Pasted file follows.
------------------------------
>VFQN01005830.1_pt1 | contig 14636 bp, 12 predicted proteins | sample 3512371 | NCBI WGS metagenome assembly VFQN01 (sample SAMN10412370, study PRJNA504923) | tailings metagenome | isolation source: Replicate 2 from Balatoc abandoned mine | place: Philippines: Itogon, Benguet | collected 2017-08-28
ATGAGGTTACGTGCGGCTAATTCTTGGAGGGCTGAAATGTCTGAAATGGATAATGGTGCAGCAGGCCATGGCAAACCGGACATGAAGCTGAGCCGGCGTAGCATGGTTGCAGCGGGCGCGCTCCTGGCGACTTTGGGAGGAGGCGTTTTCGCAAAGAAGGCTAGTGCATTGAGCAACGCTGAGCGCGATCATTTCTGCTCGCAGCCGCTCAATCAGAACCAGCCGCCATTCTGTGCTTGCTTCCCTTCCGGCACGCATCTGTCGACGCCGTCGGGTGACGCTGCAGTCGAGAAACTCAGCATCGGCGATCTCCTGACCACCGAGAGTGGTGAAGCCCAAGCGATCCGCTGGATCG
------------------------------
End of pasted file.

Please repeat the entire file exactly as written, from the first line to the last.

>VFQN01005830.1_pt1 | contig 14636 bp, 12 predicted proteins | sample 3512371 | NCBI WGS metagenome assembly VFQN01 (sample SAMN10412370, study PRJNA504923) | tailings metagenome | isolation source: Replicate 2 from Balatoc abandoned mine | place: Philippines: Itogon, Benguet | collected 2017-08-28
ATGAGGTTACGTGCGGCTAATTCTTGGAGGGCTGAAATGTCTGAAATGGATAATGGTGCAGCAGGCCATGGCAAACCGGACATGAAGCTGAGCCGGCGTAGCATGGTTGCAGCGGGCGCGCTCCTGGCGACTTTGGGAGGAGGCGTTTTCGCAAAGAAGGCTAGTGCATTGAGCAACGCTGAGCGCGATCATTTCTGCTCGCAGCCGCTCAATCAGAACCAGCCGCCATTCTGTGCTTGCTTCCCTTCCGGCACGCATCTGTCGACGCCGTCGGGTGACGCTGCAGTCGAGAAACTCAGCATCGGCGATCTCCTGACCACCGAGAGTGGTGAAGCCCAAGCGATCCGCTGGATCG